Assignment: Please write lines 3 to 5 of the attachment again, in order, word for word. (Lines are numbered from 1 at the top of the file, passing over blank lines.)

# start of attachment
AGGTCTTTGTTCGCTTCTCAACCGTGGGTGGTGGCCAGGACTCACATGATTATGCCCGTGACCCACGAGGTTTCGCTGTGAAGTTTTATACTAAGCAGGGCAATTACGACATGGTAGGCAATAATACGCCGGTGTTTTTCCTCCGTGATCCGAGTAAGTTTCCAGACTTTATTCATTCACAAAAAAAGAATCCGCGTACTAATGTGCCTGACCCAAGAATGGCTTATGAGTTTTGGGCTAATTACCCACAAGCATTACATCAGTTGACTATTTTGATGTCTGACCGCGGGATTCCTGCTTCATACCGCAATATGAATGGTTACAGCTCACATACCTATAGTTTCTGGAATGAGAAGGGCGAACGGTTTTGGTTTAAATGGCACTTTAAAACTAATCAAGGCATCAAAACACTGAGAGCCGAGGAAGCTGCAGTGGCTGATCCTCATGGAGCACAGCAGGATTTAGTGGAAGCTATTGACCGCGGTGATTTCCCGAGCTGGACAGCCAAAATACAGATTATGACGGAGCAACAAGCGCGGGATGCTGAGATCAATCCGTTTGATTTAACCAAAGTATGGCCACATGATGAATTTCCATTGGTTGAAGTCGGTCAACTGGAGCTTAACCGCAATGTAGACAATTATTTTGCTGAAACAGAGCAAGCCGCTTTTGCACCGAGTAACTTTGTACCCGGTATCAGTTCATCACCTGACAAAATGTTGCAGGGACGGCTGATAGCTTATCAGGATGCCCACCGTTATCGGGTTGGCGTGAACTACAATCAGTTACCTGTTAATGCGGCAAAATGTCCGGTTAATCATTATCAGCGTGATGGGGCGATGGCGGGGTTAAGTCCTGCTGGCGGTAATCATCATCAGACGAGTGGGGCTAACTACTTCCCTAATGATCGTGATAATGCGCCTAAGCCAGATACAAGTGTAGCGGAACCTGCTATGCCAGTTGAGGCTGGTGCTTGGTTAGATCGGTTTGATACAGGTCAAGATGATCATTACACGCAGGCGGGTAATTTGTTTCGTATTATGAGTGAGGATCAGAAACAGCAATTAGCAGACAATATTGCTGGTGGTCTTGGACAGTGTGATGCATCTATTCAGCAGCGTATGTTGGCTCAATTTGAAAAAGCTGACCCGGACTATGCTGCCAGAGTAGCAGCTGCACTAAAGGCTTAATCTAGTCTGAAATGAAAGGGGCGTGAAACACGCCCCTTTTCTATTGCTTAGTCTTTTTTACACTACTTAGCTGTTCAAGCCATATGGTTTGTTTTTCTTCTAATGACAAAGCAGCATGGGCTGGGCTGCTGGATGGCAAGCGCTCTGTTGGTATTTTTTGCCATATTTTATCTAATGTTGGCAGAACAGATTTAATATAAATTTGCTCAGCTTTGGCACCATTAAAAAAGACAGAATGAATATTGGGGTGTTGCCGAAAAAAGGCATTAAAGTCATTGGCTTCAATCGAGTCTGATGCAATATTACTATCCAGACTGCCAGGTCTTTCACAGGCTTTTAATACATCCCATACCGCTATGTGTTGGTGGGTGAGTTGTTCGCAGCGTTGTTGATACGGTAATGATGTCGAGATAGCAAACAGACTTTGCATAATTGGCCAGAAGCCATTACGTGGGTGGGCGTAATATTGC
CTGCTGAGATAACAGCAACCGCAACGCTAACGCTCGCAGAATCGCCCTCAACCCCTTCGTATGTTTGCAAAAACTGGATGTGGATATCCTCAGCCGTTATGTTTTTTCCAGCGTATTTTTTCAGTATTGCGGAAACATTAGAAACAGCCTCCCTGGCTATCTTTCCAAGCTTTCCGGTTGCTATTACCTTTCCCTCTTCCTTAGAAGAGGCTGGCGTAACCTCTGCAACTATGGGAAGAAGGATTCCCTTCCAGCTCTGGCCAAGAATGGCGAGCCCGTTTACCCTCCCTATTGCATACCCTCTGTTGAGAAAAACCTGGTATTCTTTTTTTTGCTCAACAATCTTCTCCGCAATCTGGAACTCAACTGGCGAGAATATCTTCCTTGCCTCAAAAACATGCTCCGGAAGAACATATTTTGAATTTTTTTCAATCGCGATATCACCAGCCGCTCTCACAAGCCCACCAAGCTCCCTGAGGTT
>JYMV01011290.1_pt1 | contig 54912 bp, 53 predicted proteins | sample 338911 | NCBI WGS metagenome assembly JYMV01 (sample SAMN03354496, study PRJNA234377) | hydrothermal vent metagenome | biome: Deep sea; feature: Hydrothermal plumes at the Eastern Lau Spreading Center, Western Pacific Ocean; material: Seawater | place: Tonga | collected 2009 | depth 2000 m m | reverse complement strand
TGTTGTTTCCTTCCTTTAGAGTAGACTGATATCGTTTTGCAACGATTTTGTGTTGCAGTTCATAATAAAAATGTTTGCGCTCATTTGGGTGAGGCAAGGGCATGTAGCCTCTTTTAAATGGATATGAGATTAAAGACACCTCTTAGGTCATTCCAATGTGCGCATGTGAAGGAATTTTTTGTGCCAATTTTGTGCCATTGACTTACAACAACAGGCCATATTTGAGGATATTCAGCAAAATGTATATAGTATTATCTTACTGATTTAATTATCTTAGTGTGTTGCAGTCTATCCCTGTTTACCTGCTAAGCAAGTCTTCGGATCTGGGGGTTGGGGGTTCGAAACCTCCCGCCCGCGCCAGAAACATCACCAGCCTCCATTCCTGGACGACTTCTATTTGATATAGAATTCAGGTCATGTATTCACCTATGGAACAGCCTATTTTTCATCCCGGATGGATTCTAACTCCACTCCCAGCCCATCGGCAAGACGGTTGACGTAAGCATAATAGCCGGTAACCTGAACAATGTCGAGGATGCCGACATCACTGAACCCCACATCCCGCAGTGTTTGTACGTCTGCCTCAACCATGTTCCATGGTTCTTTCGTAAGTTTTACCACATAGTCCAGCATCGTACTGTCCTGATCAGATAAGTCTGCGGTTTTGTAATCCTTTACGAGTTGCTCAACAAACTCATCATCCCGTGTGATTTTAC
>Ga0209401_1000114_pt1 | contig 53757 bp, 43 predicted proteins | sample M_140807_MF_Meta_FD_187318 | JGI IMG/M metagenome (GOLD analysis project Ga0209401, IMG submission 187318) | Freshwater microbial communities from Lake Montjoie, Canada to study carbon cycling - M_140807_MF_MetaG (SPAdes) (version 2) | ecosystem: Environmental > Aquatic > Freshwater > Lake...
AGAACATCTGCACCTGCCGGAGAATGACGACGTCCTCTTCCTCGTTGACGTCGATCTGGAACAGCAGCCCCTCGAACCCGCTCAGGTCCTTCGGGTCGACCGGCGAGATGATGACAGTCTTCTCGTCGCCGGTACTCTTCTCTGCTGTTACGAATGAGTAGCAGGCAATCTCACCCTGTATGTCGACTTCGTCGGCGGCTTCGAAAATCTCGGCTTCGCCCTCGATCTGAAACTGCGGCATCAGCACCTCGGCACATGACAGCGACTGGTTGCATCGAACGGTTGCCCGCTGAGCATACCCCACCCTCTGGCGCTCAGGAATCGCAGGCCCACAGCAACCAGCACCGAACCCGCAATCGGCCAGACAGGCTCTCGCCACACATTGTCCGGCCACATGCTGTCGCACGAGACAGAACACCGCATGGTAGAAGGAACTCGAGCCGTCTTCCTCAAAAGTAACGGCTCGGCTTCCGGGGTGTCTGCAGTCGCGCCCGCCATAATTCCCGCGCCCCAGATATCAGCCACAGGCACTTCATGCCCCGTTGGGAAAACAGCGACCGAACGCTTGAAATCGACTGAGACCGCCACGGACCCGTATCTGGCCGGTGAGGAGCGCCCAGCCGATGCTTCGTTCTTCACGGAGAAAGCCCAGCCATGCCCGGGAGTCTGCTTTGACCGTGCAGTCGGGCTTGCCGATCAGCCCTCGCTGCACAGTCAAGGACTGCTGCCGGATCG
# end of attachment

>JYMV01011290.1_pt1 | contig 54912 bp, 53 predicted proteins | sample 338911 | NCBI WGS metagenome assembly JYMV01 (sample SAMN03354496, study PRJNA234377) | hydrothermal vent metagenome | biome: Deep sea; feature: Hydrothermal plumes at the Eastern Lau Spreading Center, Western Pacific Ocean; material: Seawater | place: Tonga | collected 2009 | depth 2000 m m | reverse complement strand
TGTTGTTTCCTTCCTTTAGAGTAGACTGATATCGTTTTGCAACGATTTTGTGTTGCAGTTCATAATAAAAATGTTTGCGCTCATTTGGGTGAGGCAAGGGCATGTAGCCTCTTTTAAATGGATATGAGATTAAAGACACCTCTTAGGTCATTCCAATGTGCGCATGTGAAGGAATTTTTTGTGCCAATTTTGTGCCATTGACTTACAACAACAGGCCATATTTGAGGATATTCAGCAAAATGTATATAGTATTATCTTACTGATTTAATTATCTTAGTGTGTTGCAGTCTATCCCTGTTTACCTGCTAAGCAAGTCTTCGGATCTGGGGGTTGGGGGTTCGAAACCTCCCGCCCGCGCCAGAAACATCACCAGCCTCCATTCCTGGACGACTTCTATTTGATATAGAATTCAGGTCATGTATTCACCTATGGAACAGCCTATTTTTCATCCCGGATGGATTCTAACTCCACTCCCAGCCCATCGGCAAGACGGTTGACGTAAGCATAATAGCCGGTAACCTGAACAATGTCGAGGATGCCGACATCACTGAACCCCACATCCCGCAGTGTTTGTACGTCTGCCTCAACCATGTTCCATGGTTCTTTCGTAAGTTTTACCACATAGTCCAGCATCGTACTGTCCTGATCAGATAAGTCTGCGGTTTTGTAATCCTTTACGAGTTGCTCAACAAACTCATCATCCCGTGTGATTTTAC
>Ga0209401_1000114_pt1 | contig 53757 bp, 43 predicted proteins | sample M_140807_MF_Meta_FD_187318 | JGI IMG/M metagenome (GOLD analysis project Ga0209401, IMG submission 187318) | Freshwater microbial communities from Lake Montjoie, Canada to study carbon cycling - M_140807_MF_MetaG (SPAdes) (version 2) | ecosystem: Environmental > Aquatic > Freshwater > Lake...